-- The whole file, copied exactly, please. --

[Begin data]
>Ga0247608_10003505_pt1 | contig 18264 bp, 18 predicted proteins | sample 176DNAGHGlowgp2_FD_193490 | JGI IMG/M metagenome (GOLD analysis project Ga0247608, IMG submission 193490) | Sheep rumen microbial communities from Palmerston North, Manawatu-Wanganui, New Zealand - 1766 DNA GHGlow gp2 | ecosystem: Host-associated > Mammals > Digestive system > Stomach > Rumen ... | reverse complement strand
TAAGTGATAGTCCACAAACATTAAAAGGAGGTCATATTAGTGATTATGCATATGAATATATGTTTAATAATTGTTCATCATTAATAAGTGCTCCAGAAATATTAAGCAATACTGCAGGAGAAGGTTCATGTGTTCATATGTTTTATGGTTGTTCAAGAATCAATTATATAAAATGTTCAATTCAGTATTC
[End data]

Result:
>Ga0247608_10003505_pt1 | contig 18264 bp, 18 predicted proteins | sample 176DNAGHGlowgp2_FD_193490 | JGI IMG/M metagenome (GOLD analysis project Ga0247608, IMG submission 193490) | Sheep rumen microbial communities from Palmerston North, Manawatu-Wanganui, New Zealand - 1766 DNA GHGlow gp2 | ecosystem: Host-associated > Mammals > Digestive system > Stomach > Rumen ... | reverse complement strand
TAAGTGATAGTCCACAAACATTAAAAGGAGGTCATATTAGTGATTATGCATATGAATATATGTTTAATAATTGTTCATCATTAATAAGTGCTCCAGAAATATTAAGCAATACTGCAGGAGAAGGTTCATGTGTTCATATGTTTTATGGTTGTTCAAGAATCAATTATATAAAATGTTCAATTCAGTATTC